How would you feel if you knew you were a wonderful writer but the only way you could express yourself was through modern dance? What would you do if you had to recite your report card comments by memory to each and every parent? How would you feel if you were given the choice to write your report cards any way YOU want? (Ours would be invisible!)
Imagine how different your life would be if you were given the choice to do or say certain things.
Wouldn’t that be amazing? Wouldn’t that make you want to write the best report cards the world has ever seen? So why are we so determined as teachers that there’s only one way to assess our students? Why can’t they have choices too?
What if you allowed to students to pick the type of assessment they wanted to do as long as they still showed you how well they understand?
Providing Choices is One Way to Differentiate Your Instruction
The idea behind providing choice is not to give students all the choices all the time. In fact, we recommend limiting the number of choices (or you’ll have students that just cannot decide). We recommend creating two options for a task and letting students choose between just those two (or three once they are pretty good at making the right choice for them).
When you give students choices, it helps them learn to advocate for what they need or want. It’s similar to a toddler being given two options (and maybe neither is very appealing) but because they chose, they feel empowered.
We admit, this philosophy won’t work for everything because there are certain things we have to assess. If you are checking to see if students can write a paragraph, they’ll have to write a paragraph, but there are still several choices that they could be making:
- What is the paragraph about?
- Will they write on paper or use a digital device?
- Will they have to type or can they use a speech to text program?
- If they’re writing on paper, what type of lines? Double spaced?
- Can they write with pencil or pen?
- Where will they sit when they work?
- How long will they have?
So, we’re not saying to give students every choice every time, but giving students a few choices puts them in control-which is sometimes the carrot needed to get the work done well.
Here is what we’ve learned happens to engagement when students choose…they’re engaged! POOF! And it didn’t require costumes or props! Your students will be engaged because they have choices.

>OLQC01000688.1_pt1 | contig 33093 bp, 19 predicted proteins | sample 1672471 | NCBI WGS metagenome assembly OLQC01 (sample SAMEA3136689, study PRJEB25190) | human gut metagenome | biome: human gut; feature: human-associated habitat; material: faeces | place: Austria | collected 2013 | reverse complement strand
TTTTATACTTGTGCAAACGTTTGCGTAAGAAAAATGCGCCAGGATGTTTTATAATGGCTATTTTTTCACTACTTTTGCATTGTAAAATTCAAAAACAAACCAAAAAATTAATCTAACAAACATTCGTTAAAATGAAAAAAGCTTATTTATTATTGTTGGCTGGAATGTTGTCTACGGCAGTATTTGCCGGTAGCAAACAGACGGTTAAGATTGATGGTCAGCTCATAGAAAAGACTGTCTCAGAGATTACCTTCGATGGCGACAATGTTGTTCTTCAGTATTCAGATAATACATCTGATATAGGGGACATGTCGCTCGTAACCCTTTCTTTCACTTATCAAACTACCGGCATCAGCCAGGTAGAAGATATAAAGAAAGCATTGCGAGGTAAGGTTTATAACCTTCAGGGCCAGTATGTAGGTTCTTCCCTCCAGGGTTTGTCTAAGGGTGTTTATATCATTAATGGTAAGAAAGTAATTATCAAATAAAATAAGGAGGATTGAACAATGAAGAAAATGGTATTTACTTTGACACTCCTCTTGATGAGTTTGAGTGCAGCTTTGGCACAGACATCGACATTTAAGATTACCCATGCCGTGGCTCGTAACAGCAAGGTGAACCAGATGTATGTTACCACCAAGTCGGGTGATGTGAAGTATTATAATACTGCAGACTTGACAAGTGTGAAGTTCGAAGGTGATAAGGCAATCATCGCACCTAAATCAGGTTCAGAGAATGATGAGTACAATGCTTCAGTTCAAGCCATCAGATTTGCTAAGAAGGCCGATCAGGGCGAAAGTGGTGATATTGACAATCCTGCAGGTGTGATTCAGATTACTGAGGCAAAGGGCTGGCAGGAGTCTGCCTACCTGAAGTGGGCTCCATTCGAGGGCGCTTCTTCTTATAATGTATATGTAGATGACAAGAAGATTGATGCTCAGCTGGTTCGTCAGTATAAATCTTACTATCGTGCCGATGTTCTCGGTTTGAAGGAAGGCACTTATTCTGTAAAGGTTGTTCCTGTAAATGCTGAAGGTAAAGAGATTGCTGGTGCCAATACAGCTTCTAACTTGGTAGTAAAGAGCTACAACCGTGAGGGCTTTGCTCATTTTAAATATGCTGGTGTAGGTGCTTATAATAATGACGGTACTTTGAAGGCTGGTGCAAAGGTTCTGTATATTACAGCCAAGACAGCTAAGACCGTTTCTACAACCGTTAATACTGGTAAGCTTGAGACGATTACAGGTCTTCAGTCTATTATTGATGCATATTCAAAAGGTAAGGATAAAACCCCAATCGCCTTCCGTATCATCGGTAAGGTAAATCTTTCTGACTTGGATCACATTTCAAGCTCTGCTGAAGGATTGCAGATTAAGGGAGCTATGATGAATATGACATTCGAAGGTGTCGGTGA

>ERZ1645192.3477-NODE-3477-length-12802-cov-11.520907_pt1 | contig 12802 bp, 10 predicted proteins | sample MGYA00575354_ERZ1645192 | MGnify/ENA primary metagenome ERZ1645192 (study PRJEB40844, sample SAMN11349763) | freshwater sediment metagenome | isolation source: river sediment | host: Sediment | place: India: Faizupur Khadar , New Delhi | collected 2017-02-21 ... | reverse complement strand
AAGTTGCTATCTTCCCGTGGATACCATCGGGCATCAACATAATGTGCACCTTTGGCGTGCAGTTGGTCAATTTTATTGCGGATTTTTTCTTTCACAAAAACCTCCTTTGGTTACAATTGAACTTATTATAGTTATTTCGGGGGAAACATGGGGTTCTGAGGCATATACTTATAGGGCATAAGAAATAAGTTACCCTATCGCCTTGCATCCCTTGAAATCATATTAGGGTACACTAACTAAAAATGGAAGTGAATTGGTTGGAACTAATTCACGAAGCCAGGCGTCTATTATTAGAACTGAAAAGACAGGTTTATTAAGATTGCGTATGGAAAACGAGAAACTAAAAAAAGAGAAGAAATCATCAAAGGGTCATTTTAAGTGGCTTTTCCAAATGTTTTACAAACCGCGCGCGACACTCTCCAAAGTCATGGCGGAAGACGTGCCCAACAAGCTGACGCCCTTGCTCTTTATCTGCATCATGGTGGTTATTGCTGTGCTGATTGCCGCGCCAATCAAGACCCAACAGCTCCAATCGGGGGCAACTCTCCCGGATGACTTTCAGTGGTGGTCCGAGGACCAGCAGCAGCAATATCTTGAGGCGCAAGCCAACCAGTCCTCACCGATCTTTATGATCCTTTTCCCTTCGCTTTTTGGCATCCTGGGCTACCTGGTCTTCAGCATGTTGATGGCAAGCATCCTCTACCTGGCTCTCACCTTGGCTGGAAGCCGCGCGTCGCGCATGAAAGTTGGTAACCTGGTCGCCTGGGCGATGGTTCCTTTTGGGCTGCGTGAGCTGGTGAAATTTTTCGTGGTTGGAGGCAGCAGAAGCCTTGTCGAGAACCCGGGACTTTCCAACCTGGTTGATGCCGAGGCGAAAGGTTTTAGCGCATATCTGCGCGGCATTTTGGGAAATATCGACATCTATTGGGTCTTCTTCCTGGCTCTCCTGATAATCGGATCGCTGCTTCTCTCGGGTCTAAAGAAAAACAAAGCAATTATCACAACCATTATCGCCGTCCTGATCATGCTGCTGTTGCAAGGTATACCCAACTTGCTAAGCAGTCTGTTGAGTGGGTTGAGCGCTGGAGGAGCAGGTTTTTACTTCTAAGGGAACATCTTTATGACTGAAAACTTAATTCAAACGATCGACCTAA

If you are just starting to figure out differentiation in your classroom, you might be interested in reading Debunking Five Differentiation Myths. We also have a differentiation planning checklist to help you get started. It can be found in our Resource Library which is available to our ninjas on our email list.
We can send you a copy of the differentiation planning pages when you sign up to our email list.
What are some ready-made assignments students can do that provide choices?
We’ve developed several activities that provide students with choices. We’re not saying you need to buy any of them, but these are examples where students can have choices and the quality of work we receive is exceptional!
Design a Fur Trading Post: This is a project based learning task that allows students to research the Canadian fur trade and then present their learning in a variety of ways. They write a letter, create a map and then design a visual representation of their fur trading post. The choices are how they will represent their fur trading post: a drawing, a sculpture, out of Lego, using Minecraft or anything else they can think of. As a teacher, you have the choice of how many options your students have to choose from.
Design a Carnival Attraction: This project uses what students have learned about simple machines to design a carnival attraction such as a Ferris wheel or roller coaster. The choice provided in this project is which ride or attraction they’ll create. This is a favourite for students and teachers because it’s so much fun and students have to learn so much to get their rides to work properly. A teacher can choose to have unlimited choices or limit them to a few.
Design a Weather Instrument: This project has students take what they have learned about how weather is measured to build a device that measures a few types of weather such as rainfall or temperature. The choices provided in this project are the types of devices or the materials that are used. There is also another option for the teacher to provide: how the project will be presented. We’ve had students do oral presentations, demonstrations and slide shows that showed the steps to build the weather device.
Electricity Critical Thinking Challenges: These mini-projects work backwards. Students are given the result and they can choose how they get their device or creation to provide the result. The engagement for students with these challenges is usually through the roof. They make a big mess, but the learning is huge too! Teachers can choose which materials are available and students choose how they use them (within reason of course because safety matters).
Wetlands Physical and Behavioral Adaptations Activity and Assessment: This project is a classroom favourite and we have students ask about it each year. Students take what they have learned about how plants and animals survive in wetland ecosystems and design a brand new plant or animal. The student choice is the actual creature or plant while the teacher can choose how many requirements will be included and what materials students will use to create their creatures or plants (it can be a drawing, painting or some other wonderful and interesting choice).